Stephanus and his family were Paul’s first converts in Achaia, the province in which Corinth stood (1 Corinthians 1:16). They had given themselves unselfishly to serving the Corinthians. They were probably loyal to Paul and may have been the source from which the apostle received some of his information about conditions in this church. Paul urged that his readers appreciate Stephanus and his family for their ministry and not ignore them but submit humbly to them. They should treat others such as them with similar honor. Service, not status, should be the basis for honor in the church.
Stephanus had recently visited Paul in Ephesus with the two other Corinthian brothers the apostle named. They may have carried the questions Paul answered in this letter as well as information about conditions in the church. Travelers carried all mail except government business in the ancient biblical world. [Note: Keener, 1-2 Corinthians, p. 140.] These people had all ministered refreshingly to Paul, as they typically did in Corinth. Paul wanted the Corinthians to be sure to recognize them too.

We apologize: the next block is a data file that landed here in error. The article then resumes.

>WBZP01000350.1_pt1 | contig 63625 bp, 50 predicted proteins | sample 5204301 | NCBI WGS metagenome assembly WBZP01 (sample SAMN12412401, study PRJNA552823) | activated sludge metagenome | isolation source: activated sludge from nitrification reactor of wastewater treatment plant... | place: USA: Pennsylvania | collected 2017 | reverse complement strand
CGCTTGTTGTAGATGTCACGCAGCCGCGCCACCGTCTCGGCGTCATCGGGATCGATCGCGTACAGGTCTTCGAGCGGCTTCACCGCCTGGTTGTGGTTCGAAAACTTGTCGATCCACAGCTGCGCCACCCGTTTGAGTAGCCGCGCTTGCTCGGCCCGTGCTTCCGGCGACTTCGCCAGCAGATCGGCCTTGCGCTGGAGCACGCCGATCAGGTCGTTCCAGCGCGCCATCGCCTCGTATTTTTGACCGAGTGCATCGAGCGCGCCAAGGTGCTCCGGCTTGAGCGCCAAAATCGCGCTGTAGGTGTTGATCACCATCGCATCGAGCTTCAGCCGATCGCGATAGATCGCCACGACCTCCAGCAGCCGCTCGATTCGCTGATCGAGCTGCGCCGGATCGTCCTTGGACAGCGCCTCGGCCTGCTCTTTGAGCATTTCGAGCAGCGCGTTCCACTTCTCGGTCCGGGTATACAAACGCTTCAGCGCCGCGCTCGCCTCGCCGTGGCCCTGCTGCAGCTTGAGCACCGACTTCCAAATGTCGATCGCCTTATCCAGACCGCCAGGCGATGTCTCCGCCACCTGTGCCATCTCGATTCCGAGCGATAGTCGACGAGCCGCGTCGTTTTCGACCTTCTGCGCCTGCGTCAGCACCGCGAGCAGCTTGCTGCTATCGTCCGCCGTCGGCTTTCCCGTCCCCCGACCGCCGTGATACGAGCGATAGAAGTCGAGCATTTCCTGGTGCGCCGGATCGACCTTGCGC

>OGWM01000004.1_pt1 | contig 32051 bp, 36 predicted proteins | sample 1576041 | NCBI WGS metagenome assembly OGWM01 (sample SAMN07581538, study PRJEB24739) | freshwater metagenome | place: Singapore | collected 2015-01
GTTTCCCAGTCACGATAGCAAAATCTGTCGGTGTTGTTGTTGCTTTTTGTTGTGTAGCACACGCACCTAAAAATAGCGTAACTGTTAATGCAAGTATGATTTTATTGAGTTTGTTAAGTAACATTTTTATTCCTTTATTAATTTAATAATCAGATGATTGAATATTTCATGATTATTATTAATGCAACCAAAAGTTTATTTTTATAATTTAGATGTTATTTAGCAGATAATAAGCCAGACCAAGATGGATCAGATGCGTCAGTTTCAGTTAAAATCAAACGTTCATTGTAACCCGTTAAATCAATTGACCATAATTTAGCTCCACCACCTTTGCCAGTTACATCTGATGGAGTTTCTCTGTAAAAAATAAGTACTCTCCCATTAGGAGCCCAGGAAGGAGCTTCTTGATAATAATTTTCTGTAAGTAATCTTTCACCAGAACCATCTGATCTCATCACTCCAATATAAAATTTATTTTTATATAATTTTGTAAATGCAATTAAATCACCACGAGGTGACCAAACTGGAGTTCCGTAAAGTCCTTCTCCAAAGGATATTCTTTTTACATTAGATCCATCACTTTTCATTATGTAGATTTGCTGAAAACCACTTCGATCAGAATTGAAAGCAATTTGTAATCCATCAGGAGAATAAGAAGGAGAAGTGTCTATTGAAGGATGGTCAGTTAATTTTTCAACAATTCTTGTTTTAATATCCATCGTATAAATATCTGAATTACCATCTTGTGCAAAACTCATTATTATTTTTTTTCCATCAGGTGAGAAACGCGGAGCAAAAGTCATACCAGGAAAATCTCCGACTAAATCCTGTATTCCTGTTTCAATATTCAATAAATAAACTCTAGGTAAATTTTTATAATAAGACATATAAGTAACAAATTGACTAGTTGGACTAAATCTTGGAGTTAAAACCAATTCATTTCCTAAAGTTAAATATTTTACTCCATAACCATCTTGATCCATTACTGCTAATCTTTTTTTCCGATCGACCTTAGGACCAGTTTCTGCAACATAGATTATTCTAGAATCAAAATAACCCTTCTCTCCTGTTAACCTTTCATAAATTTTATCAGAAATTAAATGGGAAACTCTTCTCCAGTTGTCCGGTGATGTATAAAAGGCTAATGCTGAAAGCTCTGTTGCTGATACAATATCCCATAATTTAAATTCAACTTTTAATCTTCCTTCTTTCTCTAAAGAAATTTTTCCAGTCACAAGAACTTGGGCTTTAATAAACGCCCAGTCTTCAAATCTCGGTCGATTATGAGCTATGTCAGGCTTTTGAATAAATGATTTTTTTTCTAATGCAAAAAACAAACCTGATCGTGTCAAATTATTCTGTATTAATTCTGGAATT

Several churches in the Roman province of Asia had come into existence while Paul used its capital city, Ephesus, as his base of operations (Acts 19:10). References to "Asia" in the New Testament consistently refer to the Roman province of Asia, which lay in the west and southwest of the geographical region of Asia Minor.
The names of Aquila and Prisca (Priscilla) usually occur in reverse order in the New Testament. Evidently their friends, of which Paul was one, felt free to use both orders. This suggests that they served the Lord as a harmonious team with individual strengths and talents. They had lived in Corinth after leaving Rome (Acts 18:2), and it apparently was there that Paul first met them. They had left Corinth for Ephesus with Paul and settled in that city (Acts 18:18-21). Their house became a meeting place for the church (cf. Romans 16:5). Church buildings were unknown until the third century. [Note: Barclay, The Letter . . ., p. 187]